Analyzing the Role of the Federal Reserve System
The most important role of the Federal Reserve System in the economy of the United States is to create an environment that will generate jobs, sustain development and stabilize prices. To realize that role the Fed formulates and implements the nation’s monetary policy, which will alter the money and credit conditions of the country’s financial system.
The country’s economic performance and interest rates are affected by the flow of money and credit. Money refers to currency in circulation and bank deposits by individuals and businesses. Credit refers to funds loaned by banks and other lenders. The Federal Reserve keeps an eye on both Money and Credit, making sure that the system does not have too much or too little of both. When there is more money in circulation, banks will have more to loan out at low interest rates. When interests are low, more people borrow money from banks. With more money at their disposal, they are able to spend more. When demand for goods increase, prices increase. On the other hand, when there is little money in circulation banks have less to lend pushing interest rates up. Consumers borrow and spend less, driving both demand for goods and prices lower. Businesses decrease production and consequently lost of jobs. These inflationary trends are caused by excess, available money and credit in relation to available goods and services.
In order for the Federal Reserve to sustain economic growth with full employment and stable prices, it has to have an effective Monetary Policy in place. It must ensure that money and credit is paced just right and encouraging to business and consumer decisions.
There are three instruments of Monetary Policy, namely: open market operations, discount rate and reserve requirements. The major tool used to control the supply of Bank Reserves is the open market operations in buying and selling government stocks. The Fed does business with Securities dealers on the basis of price. It buys and sells Financial Instruments issued by the US Treasury, Federal agencies and enterprises sponsored by the government. The Fed may create money to affect interest rates. It buys and sells securities to increase or decrease Bank Reserves.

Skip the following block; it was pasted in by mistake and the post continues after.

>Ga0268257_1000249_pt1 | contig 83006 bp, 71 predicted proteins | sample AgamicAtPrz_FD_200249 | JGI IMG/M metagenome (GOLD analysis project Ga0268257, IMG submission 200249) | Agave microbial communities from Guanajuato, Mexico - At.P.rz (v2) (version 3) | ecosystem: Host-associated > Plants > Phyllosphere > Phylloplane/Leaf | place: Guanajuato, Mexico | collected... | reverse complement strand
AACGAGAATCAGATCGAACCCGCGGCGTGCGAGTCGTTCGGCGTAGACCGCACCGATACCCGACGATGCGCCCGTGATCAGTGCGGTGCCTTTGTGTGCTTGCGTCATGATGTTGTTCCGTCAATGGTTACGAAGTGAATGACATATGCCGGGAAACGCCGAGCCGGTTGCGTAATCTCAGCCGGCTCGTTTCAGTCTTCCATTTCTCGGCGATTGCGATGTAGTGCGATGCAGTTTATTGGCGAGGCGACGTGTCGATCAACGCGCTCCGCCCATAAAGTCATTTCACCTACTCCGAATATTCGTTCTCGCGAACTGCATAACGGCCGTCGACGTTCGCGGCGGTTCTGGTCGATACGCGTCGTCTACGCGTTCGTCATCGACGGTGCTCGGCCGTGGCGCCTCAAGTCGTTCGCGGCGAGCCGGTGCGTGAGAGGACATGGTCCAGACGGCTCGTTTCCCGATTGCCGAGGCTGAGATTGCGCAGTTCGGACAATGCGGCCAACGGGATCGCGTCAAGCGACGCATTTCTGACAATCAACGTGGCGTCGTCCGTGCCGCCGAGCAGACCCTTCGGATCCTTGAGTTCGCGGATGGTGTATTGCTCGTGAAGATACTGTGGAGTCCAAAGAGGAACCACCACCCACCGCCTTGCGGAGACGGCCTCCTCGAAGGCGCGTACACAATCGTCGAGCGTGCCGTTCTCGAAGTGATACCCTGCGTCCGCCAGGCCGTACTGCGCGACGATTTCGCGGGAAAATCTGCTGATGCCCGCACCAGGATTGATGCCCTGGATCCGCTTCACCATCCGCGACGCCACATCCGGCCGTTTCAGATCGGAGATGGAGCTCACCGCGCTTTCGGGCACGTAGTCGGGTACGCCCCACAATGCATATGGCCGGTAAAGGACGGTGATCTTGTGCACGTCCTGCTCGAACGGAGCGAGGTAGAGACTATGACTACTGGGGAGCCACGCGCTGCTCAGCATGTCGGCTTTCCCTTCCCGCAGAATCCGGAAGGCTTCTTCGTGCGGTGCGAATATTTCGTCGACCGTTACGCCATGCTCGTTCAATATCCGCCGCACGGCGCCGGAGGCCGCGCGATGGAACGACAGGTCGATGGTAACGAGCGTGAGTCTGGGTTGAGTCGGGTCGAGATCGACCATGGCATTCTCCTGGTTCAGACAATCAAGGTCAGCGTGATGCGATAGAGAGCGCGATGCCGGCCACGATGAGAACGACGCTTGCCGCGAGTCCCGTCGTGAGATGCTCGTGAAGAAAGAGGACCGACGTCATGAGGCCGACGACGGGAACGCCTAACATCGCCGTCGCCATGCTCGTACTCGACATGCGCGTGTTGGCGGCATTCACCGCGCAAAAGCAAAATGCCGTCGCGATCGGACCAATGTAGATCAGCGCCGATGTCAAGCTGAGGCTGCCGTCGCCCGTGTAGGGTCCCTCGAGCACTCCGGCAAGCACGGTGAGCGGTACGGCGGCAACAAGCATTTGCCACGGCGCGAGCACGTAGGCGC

The Fed partners with a host of federal and state supervisors to guard the safety and security of financial institutions as well as the strength of financial markets. The Basle Standards were Capital Standards measures that were created to arrest the sharp and massive decline of bank capital, notably, in the 1980s when the banking system and institutions were severely shaken and threatened.
In the Basle Capital Standards, a bank’s regulatory capital levels, leverage ratio and its total risk-based capital ratio measure its risk performance. Regulatory capital includes credit risk and market risk in trading activities. This does not include interest rate and operating risks. Capital Standards treat risks uniformly. Take a mortgage loan as example. An 8% capital is required for both corporations and households. Risk-base Capital Standard is the prescribed capital for recourse obligations and direct credit substitutes, which expose banks and banking organizations to credit risks.
For not adhering to Capital Standards banks and banking institutions run several risks, like: credit risks (if the other party has poor credit rating, and if both the borrower and the guarantor defaulted), the market risk, compliance risk and operational risk. Without the Standards to fall back on, viability of banks and banking institutions may, like in the 1980s be threatened.
The Federal Reserve System in its most important role as Monetary Policy maker and implementer has a complimentary duty of supervising financial institutions and banks. By ensuring a stable financial system, the Fed will be able to make appropriate monetary policy decisions leading to a healthy economy.
The Federal Reserve System (2008, August 13). About the Fed. Fed 101.
Retrieved August 14, 2008 from http://www.federalreserve.gov/